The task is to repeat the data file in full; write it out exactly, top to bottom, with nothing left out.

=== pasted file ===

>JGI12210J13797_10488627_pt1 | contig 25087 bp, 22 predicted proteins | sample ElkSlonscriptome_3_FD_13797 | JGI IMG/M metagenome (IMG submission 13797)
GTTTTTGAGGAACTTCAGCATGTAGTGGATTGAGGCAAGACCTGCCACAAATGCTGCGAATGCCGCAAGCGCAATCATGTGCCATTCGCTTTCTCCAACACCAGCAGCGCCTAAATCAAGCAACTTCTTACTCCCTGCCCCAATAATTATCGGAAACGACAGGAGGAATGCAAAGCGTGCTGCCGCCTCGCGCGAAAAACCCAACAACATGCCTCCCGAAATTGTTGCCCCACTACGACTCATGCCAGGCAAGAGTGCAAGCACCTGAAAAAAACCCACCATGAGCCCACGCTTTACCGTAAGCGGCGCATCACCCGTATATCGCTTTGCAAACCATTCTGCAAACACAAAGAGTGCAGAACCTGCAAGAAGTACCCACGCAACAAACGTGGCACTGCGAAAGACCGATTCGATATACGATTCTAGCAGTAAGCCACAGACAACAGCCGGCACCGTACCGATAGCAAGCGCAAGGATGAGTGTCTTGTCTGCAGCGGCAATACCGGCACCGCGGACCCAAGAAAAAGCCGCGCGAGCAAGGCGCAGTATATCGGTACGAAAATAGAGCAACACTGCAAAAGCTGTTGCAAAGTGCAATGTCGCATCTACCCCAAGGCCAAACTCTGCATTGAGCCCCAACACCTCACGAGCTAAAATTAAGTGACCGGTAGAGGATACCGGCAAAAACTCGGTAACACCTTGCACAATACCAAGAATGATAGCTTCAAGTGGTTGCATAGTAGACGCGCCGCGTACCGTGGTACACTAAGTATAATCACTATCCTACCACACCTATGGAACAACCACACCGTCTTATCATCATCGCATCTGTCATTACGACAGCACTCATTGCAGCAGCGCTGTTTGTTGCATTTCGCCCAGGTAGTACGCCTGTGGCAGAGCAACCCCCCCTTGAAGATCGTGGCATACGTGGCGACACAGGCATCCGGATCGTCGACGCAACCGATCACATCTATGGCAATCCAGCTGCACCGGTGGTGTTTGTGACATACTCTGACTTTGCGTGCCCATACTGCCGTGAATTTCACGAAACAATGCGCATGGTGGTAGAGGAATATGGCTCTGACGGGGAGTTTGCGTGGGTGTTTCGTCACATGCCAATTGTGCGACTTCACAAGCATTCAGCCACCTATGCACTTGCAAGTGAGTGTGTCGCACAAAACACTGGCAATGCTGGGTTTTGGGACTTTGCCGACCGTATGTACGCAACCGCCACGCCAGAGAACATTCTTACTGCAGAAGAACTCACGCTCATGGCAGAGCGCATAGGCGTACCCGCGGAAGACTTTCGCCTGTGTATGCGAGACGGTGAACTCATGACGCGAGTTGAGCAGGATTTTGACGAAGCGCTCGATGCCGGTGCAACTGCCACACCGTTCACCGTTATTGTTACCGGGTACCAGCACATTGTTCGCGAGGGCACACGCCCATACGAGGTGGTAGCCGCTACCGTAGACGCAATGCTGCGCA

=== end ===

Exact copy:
>JGI12210J13797_10488627_pt1 | contig 25087 bp, 22 predicted proteins | sample ElkSlonscriptome_3_FD_13797 | JGI IMG/M metagenome (IMG submission 13797)
GTTTTTGAGGAACTTCAGCATGTAGTGGATTGAGGCAAGACCTGCCACAAATGCTGCGAATGCCGCAAGCGCAATCATGTGCCATTCGCTTTCTCCAACACCAGCAGCGCCTAAATCAAGCAACTTCTTACTCCCTGCCCCAATAATTATCGGAAACGACAGGAGGAATGCAAAGCGTGCTGCCGCCTCGCGCGAAAAACCCAACAACATGCCTCCCGAAATTGTTGCCCCACTACGACTCATGCCAGGCAAGAGTGCAAGCACCTGAAAAAAACCCACCATGAGCCCACGCTTTACCGTAAGCGGCGCATCACCCGTATATCGCTTTGCAAACCATTCTGCAAACACAAAGAGTGCAGAACCTGCAAGAAGTACCCACGCAACAAACGTGGCACTGCGAAAGACCGATTCGATATACGATTCTAGCAGTAAGCCACAGACAACAGCCGGCACCGTACCGATAGCAAGCGCAAGGATGAGTGTCTTGTCTGCAGCGGCAATACCGGCACCGCGGACCCAAGAAAAAGCCGCGCGAGCAAGGCGCAGTATATCGGTACGAAAATAGAGCAACACTGCAAAAGCTGTTGCAAAGTGCAATGTCGCATCTACCCCAAGGCCAAACTCTGCATTGAGCCCCAACACCTCACGAGCTAAAATTAAGTGACCGGTAGAGGATACCGGCAAAAACTCGGTAACACCTTGCACAATACCAAGAATGATAGCTTCAAGTGGTTGCATAGTAGACGCGCCGCGTACCGTGGTACACTAAGTATAATCACTATCCTACCACACCTATGGAACAACCACACCGTCTTATCATCATCGCATCTGTCATTACGACAGCACTCATTGCAGCAGCGCTGTTTGTTGCATTTCGCCCAGGTAGTACGCCTGTGGCAGAGCAACCCCCCCTTGAAGATCGTGGCATACGTGGCGACACAGGCATCCGGATCGTCGACGCAACCGATCACATCTATGGCAATCCAGCTGCACCGGTGGTGTTTGTGACATACTCTGACTTTGCGTGCCCATACTGCCGTGAATTTCACGAAACAATGCGCATGGTGGTAGAGGAATATGGCTCTGACGGGGAGTTTGCGTGGGTGTTTCGTCACATGCCAATTGTGCGACTTCACAAGCATTCAGCCACCTATGCACTTGCAAGTGAGTGTGTCGCACAAAACACTGGCAATGCTGGGTTTTGGGACTTTGCCGACCGTATGTACGCAACCGCCACGCCAGAGAACATTCTTACTGCAGAAGAACTCACGCTCATGGCAGAGCGCATAGGCGTACCCGCGGAAGACTTTCGCCTGTGTATGCGAGACGGTGAACTCATGACGCGAGTTGAGCAGGATTTTGACGAAGCGCTCGATGCCGGTGCAACTGCCACACCGTTCACCGTTATTGTTACCGGGTACCAGCACATTGTTCGCGAGGGCACACGCCCATACGAGGTGGTAGCCGCTACCGTAGACGCAATGCTGCGCA